- 5-layer, laminated maple/burch body
- Set mahogany neck
- SlimTaper„¢ neck profile
- Rosewood fingerboard wiht pearloid dot inlays
- 22 medium-jumbo frets
- Gibson USA P-90T bridge single-coil pickup
- Gibson USA P-90R neck single-coil pickup
- 2 Volume, 2 Tone control
- 3-way Switchcraft toggle
- Switchcraft 1/4" output jack
- Tremotone vibrato
- Nickel hardware
- Body and fingerboard binding
- Wilkinson Vintage-style 14:1 ratio tuners
- Includes vintage hardshell case and numbered certificate of authenticity
So if you don't own one, now's your chance! But don't wait too long. Epiphone is only making a total of 1,961 Anniversary Casinos and once they're gone... they're gone!
Ltd Ed 50th Anniversary 1961 Casino TDV Tremotone Electric Guitar
- 24-3/4" scale
Reviewed by 3 customers
Displaying reviews 1-3
Compared to over three grand for a Gibson 330, or even 1800 for an Elitist Casino, this is an incredible value any way you look at it. If you can get your hands on one, it's a no-brainer.
I just got mine yesterday. The sunburst is very nice looking...much darker and classier looking than the standard MIC Casinos. Seems like it's put together well, no strange finish anomalies like my regular Casino. The case is really cool, totally vintage look. I like the thick headstock and the Kluson tuners, although I still might replace them for something better. I don't know what it is about the vintage style Klusons...they always seem to be hard to fine tune. As with most any other new guitar, you'll find that the nut is a little too high. I did find a little stray glue spot on my fret board, and the fret work seems to be a little less nice than the standard Casinos (which seems strange to me)...nothing a "supertune" won't fix. The frets seem to be a little less fat than the standard...and the neck definitely feels different due to the different radius...also not a bad thing, just a little different. The Gibson P-90s and upgraded switching will knock your socks off. The tone is incredible...the neck pickup is totally thick and bassy, but with the extremely pronounced attack that you want to hear from a Casino, and the neck pickup has the perfect midrange honk that will make you want to pluck out some Beatles or Chuck Berry tunes. I can't say enough about how perfect the tone is from this guitar...just incredible. All that said, the tremotone tremolo arm seems a little flimsy to me, but I'm not sure if it can be adjusted to be tighter, so time will tell on that one.
I was initially surprised by several behaviors of this guitar. The 'fully hollow' body makes less sonic difference than I thought it would compared to several semi-hollows I own - but the very noticible difference was the WEIGHT. I could wear this thing all day. The output is much lower than I expected, not in a bad way, in fact the sound is great...it just requires rethinking all my amp set-ups from any other guitar. In particular the bridge pickup stands out as being very noticibly demure. I am looking into possibly putting a spacer under it to lift it closer to the strings. In the meantime I'll turn up a bit.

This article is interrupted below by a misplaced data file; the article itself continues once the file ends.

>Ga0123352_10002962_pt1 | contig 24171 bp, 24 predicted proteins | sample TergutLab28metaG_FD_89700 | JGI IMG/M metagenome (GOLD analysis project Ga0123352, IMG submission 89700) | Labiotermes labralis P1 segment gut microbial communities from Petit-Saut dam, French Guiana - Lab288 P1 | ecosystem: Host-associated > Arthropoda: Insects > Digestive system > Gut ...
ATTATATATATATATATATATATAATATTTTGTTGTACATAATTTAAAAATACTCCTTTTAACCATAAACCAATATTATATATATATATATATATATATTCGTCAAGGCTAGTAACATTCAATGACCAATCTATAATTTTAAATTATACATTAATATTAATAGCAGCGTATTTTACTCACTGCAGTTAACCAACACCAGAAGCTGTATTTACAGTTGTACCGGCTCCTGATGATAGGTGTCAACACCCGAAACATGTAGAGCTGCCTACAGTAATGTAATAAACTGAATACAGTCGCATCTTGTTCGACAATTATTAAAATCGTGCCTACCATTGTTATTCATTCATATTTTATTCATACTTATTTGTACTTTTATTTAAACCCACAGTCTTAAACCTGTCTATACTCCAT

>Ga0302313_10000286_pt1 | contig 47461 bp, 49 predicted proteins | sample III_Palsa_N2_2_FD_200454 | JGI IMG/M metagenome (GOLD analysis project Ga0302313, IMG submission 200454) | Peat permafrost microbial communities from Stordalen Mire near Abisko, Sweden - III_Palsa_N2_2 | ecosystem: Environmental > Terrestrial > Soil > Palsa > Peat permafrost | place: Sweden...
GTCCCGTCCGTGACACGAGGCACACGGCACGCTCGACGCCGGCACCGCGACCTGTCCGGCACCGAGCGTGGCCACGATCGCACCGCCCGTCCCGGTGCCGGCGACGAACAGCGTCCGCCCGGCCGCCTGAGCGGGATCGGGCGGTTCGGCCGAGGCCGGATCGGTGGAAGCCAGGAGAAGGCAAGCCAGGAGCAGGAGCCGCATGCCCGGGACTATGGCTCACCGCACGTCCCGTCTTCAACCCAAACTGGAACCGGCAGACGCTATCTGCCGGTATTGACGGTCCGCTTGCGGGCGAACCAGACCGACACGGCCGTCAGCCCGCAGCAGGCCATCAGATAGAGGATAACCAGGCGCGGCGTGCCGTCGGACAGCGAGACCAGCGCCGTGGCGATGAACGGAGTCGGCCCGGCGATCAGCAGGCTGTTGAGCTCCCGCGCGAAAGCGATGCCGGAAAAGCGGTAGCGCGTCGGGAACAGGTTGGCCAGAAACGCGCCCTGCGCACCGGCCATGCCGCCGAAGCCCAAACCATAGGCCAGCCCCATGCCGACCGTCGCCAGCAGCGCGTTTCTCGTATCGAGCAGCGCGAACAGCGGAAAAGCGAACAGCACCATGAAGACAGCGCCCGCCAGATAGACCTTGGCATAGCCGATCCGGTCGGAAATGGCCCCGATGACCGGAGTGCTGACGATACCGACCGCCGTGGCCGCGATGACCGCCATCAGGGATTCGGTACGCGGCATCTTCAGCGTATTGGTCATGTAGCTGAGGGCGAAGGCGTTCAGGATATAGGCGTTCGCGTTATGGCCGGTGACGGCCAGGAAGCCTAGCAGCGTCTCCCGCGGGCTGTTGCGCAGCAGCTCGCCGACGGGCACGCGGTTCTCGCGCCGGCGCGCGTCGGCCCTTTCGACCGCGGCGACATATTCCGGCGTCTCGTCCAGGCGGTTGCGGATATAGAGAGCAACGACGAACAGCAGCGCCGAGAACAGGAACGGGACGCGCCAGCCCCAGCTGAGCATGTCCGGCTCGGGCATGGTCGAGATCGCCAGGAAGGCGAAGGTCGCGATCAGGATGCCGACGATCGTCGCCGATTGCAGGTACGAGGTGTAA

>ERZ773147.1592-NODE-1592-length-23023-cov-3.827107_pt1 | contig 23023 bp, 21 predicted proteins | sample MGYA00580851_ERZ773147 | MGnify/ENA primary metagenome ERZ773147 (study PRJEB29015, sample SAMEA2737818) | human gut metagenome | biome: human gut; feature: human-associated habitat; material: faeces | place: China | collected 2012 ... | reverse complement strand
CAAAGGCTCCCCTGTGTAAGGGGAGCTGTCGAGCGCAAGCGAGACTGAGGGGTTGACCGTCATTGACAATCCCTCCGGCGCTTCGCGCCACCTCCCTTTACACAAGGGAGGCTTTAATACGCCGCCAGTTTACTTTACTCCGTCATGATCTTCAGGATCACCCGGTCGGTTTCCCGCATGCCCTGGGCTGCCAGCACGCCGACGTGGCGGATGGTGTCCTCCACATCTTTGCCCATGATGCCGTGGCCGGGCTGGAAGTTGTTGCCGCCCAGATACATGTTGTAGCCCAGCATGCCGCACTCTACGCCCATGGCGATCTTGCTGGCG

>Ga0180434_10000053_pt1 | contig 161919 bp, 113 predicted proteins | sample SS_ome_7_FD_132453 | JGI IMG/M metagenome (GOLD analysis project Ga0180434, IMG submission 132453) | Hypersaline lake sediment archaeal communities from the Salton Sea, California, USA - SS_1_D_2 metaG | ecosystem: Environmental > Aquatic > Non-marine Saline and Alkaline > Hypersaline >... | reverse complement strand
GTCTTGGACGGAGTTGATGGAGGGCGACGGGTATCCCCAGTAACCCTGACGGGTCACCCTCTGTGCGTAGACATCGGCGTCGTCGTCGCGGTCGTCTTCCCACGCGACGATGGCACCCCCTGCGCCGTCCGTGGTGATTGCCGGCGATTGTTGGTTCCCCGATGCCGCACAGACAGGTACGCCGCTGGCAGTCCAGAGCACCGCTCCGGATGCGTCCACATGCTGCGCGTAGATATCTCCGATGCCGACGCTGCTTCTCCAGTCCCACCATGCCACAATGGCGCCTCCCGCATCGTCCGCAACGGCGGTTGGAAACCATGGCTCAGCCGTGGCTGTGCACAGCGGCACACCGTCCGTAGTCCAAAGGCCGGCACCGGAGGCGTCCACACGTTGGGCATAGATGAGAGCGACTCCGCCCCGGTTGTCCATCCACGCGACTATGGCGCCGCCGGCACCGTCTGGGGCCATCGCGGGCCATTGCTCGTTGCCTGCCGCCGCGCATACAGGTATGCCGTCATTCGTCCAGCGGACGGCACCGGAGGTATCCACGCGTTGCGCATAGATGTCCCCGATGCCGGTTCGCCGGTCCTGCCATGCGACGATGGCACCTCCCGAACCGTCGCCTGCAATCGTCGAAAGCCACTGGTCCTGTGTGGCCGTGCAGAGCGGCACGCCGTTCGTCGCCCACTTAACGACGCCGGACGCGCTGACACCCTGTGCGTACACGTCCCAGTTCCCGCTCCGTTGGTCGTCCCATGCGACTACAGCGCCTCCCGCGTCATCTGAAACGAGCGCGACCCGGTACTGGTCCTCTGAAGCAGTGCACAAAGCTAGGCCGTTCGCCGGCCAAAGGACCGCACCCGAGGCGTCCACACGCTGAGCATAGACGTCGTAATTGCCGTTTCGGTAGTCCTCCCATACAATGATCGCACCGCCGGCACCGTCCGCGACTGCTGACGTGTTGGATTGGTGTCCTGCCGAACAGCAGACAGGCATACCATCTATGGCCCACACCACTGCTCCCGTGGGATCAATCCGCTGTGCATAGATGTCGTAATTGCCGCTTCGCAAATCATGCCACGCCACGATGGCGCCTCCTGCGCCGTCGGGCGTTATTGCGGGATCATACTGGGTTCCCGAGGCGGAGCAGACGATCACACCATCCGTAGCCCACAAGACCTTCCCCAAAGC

Between the pickups, the tremolo and the fantastic case, you cannot beat this package. Adding that there'll only be 1961 total units made, ever, ensuring it's collectability status down the road, made it an unpassable deal for me.
I'll admit there were two minor issues I addressed when I first changed the strings (to 11's, it came with 9's or 10's which were a little light for my taste). I had to scrape what looked like entrapped rosewood sawdust schmutz off a few fret's length of fingerboard binding, and do a little light sand and polish on the fingerboard itself to even out some shiny blotches, but those were only cosmetic niggles. Overall the fit and assembly and parts used seems very high quality. Setup is great, even after changing to the 11 gague strings no adjustment was necessary. I truly love the vibrato too. All the smoothness of a Bigsby but with easy string changes. Worth mentioning, the rosewood block the trem is made of is totally raw, giving what some might consider an unfinished appearance. Perhaps that's how they were produced back in 1961, but it does look a bit odd in my opinion when the rest of the guitar is so polished and refined. I coinsidered varinshing it, but think i will try a little oil instead - if it continues to bother me - or I may come to like it as is....better play it more first!
It's a little more than a 'regular' casino which has import pickups/wiring and no case. The next closest thing with comparable specs is the Elitist which costs quite a bit more.
i own a lots of axes and i can tell you this one is hard to beat tonewise and playwise